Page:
by Marion Nestle
Oct 27 2007

ConAgra’s Peanut Butter Recall: the story

CIO, the magazine for corporate Chief Information Officers, has an interesting report on this year’s recall of Peter Pan peanut butter. It’s written from the standpoint of company data managers, the folks responsible for setting up tracking systems for product recalls. Fine, but what about food safety systems?

  • http://www.againstthegrainblog.com Anna

    It is amazing to me that people are still placing their faith in common mass-market foods that can result in this kind of protracted recall nightmare, yet when it is suggested that they make some changes to their food shopping habits to seek out local, seasonal sources of fresh food, with shorter distribution and production trails, which dramatically reduces risk of food poisoning and costly, ineffective recalls, they think it is too hard and too much trouble (or too expensive). That logic escapes me. More regulation will not fix this broken system of industrial food production and distribution.

    Fresh produce from local CSAs (community supported agriculture farm share programs) or farmers markets is one of the easiest ways to reduce the risk and make traceability easier and faster.

    Another is to buy dairy products that are from one local dairy farm, not a huge co-mingled dairy conglomerate, produced and shipped long distances. Meat and eggs are also items that can usually be procured locally from direct sources or shorter production distances.

    It isn’t as hard to do this as people might think, but it does take a bit of asking around to find the alternatives to multinational conglomerate products. It might not happen overnight, but with growing consumer interest, more local sources will meet the demand and be eaiser to find.

    And the benefits are many. Less worry and risk of illness. If problems do occur, they are easier and faster to trace. The local economy benefits, because resources stay locally, building the local economy rather than draining it. The local farming community is strengthened, rather than weakened. While individual products sometimes cost more than mass-market items (though they can also be significantly less, too), in the long run there can be significant savings, as less time in the grocery store means less impulsive spending and time saved. And buying items like meat in bulk for the freezer can be expecially economical, even with the cost of purchasing and maintaining a freezer.

  • http://www.ForkandBottle.com Jack at Fork & Bottle

    Anna said, “It is amazing to me that people are still placing their faith in common mass-market foods”

    Well, most people remain afraid to buy anything that’s not a recognized brand name. (And, just think how weird it is to go into Whole Foods for the first time – what are all of these brands you’ve never heard of?) I don’t think even 1% of Americans yet associate “big brands” with “bad, unhealthy” food.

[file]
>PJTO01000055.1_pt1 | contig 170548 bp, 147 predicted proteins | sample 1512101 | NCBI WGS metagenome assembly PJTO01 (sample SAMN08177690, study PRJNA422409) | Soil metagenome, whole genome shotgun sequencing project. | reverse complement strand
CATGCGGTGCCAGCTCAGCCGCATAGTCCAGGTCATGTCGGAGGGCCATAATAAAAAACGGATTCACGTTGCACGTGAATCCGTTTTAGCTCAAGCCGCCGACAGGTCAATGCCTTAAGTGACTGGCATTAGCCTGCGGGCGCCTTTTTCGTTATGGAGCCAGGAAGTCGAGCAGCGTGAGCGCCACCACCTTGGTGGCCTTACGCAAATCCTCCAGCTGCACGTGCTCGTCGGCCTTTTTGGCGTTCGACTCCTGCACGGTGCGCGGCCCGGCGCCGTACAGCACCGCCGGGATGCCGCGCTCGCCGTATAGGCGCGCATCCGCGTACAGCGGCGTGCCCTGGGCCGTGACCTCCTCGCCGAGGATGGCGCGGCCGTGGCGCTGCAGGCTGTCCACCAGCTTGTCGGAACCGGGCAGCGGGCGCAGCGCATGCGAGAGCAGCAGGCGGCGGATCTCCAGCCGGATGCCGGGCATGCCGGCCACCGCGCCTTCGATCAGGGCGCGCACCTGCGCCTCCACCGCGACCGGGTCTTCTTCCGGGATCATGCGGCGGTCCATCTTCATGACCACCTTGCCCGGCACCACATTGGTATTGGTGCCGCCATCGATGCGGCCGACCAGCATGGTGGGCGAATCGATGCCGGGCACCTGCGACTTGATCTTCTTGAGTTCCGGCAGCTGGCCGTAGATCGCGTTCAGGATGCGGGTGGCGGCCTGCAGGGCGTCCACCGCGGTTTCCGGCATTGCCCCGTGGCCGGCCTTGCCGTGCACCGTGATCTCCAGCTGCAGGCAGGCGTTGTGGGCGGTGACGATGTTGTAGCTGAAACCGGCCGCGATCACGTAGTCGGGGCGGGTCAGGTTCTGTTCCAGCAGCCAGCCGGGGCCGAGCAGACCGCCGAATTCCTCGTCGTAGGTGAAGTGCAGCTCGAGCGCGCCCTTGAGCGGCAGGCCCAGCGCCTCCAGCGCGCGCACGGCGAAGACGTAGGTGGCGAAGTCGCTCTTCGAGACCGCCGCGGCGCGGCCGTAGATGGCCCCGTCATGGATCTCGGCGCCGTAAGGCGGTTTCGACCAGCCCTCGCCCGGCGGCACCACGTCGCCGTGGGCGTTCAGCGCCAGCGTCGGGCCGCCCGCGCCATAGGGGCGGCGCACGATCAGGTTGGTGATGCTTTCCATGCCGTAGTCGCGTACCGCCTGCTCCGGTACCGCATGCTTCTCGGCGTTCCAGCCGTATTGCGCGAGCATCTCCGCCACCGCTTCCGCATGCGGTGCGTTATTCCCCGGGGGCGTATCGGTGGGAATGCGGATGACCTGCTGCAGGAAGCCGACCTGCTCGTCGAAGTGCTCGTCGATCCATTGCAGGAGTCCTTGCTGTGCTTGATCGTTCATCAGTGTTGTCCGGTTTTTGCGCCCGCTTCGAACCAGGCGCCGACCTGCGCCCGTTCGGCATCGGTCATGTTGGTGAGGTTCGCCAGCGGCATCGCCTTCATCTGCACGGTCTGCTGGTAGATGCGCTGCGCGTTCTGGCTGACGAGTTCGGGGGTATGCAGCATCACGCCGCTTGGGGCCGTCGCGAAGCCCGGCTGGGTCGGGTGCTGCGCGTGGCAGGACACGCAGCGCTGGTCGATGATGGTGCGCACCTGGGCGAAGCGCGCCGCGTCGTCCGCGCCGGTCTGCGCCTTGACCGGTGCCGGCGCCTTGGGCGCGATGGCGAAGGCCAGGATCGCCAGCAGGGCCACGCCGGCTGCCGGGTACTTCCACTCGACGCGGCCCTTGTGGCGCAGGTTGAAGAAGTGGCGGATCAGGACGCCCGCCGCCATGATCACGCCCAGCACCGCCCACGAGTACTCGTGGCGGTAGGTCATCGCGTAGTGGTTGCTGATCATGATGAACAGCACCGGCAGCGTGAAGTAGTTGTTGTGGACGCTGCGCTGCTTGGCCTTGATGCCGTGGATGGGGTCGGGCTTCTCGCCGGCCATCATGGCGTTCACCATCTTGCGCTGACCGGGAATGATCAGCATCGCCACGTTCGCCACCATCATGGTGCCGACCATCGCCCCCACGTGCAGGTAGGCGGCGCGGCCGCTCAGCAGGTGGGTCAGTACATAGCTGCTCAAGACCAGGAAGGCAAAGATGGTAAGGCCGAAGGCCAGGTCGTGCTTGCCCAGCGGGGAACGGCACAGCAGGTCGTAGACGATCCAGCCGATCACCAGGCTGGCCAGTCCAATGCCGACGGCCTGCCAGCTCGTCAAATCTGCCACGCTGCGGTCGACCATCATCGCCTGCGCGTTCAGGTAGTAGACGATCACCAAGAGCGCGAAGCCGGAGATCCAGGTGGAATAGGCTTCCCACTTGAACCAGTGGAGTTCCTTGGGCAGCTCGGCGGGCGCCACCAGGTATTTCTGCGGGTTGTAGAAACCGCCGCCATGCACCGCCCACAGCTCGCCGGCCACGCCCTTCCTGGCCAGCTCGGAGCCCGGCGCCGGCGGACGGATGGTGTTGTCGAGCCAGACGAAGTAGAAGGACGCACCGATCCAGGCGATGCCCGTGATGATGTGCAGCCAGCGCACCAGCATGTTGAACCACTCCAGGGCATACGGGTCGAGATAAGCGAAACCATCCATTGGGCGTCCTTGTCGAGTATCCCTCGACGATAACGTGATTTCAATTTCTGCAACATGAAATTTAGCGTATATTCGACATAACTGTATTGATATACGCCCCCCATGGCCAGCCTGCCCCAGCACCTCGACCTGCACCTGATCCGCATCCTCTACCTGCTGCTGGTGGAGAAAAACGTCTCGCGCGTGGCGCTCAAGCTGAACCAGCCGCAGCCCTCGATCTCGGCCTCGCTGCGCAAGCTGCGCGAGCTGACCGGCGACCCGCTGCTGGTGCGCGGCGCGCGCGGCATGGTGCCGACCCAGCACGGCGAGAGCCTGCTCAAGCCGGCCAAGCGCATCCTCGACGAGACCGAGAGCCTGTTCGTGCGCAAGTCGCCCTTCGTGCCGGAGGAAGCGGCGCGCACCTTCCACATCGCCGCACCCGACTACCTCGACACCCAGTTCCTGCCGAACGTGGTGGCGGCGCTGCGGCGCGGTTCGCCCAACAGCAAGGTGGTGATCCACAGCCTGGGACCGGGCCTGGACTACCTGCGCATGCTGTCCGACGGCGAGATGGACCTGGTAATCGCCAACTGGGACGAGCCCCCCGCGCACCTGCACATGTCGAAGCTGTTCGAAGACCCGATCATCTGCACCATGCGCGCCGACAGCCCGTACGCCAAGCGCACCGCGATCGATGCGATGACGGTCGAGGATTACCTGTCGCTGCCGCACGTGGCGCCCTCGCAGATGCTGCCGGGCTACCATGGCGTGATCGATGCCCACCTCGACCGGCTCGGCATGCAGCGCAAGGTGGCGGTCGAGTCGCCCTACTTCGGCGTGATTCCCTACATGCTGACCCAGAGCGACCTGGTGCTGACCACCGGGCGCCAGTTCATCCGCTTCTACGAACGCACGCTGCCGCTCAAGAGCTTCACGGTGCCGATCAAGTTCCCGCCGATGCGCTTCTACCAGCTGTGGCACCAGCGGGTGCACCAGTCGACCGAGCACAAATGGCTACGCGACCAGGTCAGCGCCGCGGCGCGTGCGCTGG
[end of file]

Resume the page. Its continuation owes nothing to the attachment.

• http://www.againstthegrainblog.com Anna

    Jack, you’re right, of course. But perhaps people *should* associate “big brand” foods with “bad, unhealthful” food. The PR spinners are trying hard not to let that happen, of course. And many of the food products in Whole Foods and similar stores aren’t much better than “big brands”; they’re still over processed organic junk food with industrial roots and travel histories. Some are even owned by “big brands”.

    But that fear that so many feel today is not constructive; it just produces more of the same bad results. A more constructive way to direct that fear is to move outside the industrial system. That breeds less fear and more confidence in the food we consume. It doesn’t happen overnight, but it isn’t as difficult as people imagine.

  • Fentry

    There is a lot of irrational prejudice involved in branding.

    Ironically, branding is used to create an observable difference in products people don’t know about. If one uses a CSA, one knows where the product comes from and so a brand is unnecessary.

    Most people I talk to think it should be illegal to produce and sell food locally. They worry about food contamination. They don’t trust a small business to make jam or sell eggs or meat, but they do trust a brand–from large companies selling foods laced with low doses of poisons (in my opinion) and where contamination does occur with some predictable frequency, resulting in thousands or millions of contamination cases.

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